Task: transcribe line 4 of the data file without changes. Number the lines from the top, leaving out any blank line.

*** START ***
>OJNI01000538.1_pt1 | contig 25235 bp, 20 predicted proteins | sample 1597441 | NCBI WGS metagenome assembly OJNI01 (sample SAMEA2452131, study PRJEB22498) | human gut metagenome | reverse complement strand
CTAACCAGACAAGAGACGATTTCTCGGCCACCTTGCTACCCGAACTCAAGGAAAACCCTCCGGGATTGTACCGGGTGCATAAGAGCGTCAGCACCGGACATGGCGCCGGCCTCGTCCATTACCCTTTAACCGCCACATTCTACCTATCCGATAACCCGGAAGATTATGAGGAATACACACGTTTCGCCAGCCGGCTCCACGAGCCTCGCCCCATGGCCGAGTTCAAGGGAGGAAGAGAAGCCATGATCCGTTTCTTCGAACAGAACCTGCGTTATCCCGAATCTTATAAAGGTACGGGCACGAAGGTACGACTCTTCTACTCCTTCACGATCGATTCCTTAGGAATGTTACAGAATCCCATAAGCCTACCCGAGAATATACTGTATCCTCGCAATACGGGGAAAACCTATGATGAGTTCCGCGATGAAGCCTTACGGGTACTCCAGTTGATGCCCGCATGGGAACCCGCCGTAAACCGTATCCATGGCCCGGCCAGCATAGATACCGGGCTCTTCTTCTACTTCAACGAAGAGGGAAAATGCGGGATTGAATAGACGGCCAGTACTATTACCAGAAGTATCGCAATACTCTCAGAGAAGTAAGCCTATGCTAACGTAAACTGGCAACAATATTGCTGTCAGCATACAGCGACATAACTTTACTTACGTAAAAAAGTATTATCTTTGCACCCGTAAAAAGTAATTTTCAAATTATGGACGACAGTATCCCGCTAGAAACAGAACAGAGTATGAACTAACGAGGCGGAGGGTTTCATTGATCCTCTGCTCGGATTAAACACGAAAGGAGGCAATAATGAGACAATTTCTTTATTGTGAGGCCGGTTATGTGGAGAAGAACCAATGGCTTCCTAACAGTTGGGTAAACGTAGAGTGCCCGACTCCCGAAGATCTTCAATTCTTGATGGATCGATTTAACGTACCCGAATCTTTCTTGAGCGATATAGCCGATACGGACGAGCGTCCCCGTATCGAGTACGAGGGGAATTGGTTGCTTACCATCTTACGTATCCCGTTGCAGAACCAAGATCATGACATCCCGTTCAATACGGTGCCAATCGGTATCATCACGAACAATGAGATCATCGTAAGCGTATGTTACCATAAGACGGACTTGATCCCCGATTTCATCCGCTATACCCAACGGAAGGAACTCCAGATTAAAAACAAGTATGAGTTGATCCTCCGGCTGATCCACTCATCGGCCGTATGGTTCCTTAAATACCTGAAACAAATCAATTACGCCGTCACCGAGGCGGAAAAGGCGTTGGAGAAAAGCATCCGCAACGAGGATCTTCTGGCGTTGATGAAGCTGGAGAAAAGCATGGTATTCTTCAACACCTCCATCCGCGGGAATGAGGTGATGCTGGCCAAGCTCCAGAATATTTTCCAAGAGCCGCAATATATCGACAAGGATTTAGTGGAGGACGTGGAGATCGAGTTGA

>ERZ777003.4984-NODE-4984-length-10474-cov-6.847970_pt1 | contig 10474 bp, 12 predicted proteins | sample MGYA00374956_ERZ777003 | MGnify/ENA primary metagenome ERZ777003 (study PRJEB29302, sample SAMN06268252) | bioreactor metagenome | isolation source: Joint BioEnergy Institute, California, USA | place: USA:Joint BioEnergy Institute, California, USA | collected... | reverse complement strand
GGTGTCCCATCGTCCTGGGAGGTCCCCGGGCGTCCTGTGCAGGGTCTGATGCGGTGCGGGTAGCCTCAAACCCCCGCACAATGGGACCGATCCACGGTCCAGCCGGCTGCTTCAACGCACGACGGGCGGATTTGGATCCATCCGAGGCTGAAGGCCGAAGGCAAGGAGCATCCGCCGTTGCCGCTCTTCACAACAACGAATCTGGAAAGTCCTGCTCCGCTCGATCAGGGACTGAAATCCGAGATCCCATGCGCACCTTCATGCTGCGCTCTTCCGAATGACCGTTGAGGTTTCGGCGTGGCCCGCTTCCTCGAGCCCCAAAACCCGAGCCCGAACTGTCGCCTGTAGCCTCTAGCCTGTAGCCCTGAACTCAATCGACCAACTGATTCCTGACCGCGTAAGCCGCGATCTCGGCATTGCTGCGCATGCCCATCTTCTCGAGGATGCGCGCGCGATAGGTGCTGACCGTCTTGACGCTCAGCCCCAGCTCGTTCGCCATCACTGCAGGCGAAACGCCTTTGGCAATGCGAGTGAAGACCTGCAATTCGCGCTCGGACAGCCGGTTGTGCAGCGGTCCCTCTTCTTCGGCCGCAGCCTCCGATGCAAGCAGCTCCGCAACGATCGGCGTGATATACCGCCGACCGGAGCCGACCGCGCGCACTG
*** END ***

GGTGTCCCATCGTCCTGGGAGGTCCCCGGGCGTCCTGTGCAGGGTCTGATGCGGTGCGGGTAGCCTCAAACCCCCGCACAATGGGACCGATCCACGGTCCAGCCGGCTGCTTCAACGCACGACGGGCGGATTTGGATCCATCCGAGGCTGAAGGCCGAAGGCAAGGAGCATCCGCCGTTGCCGCTCTTCACAACAACGAATCTGGAAAGTCCTGCTCCGCTCGATCAGGGACTGAAATCCGAGATCCCATGCGCACCTTCATGCTGCGCTCTTCCGAATGACCGTTGAGGTTTCGGCGTGGCCCGCTTCCTCGAGCCCCAAAACCCGAGCCCGAACTGTCGCCTGTAGCCTCTAGCCTGTAGCCCTGAACTCAATCGACCAACTGATTCCTGACCGCGTAAGCCGCGATCTCGGCATTGCTGCGCATGCCCATCTTCTCGAGGATGCGCGCGCGATAGGTGCTGACCGTCTTGACGCTCAGCCCCAGCTCGTTCGCCATCACTGCAGGCGAAACGCCTTTGGCAATGCGAGTGAAGACCTGCAATTCGCGCTCGGACAGCCGGTTGTGCAGCGGTCCCTCTTCTTCGGCCGCAGCCTCCGATGCAAGCAGCTCCGCAACGATCGGCGTGATATACCGCCGACCGGAGCCGACCGCGCGCACTG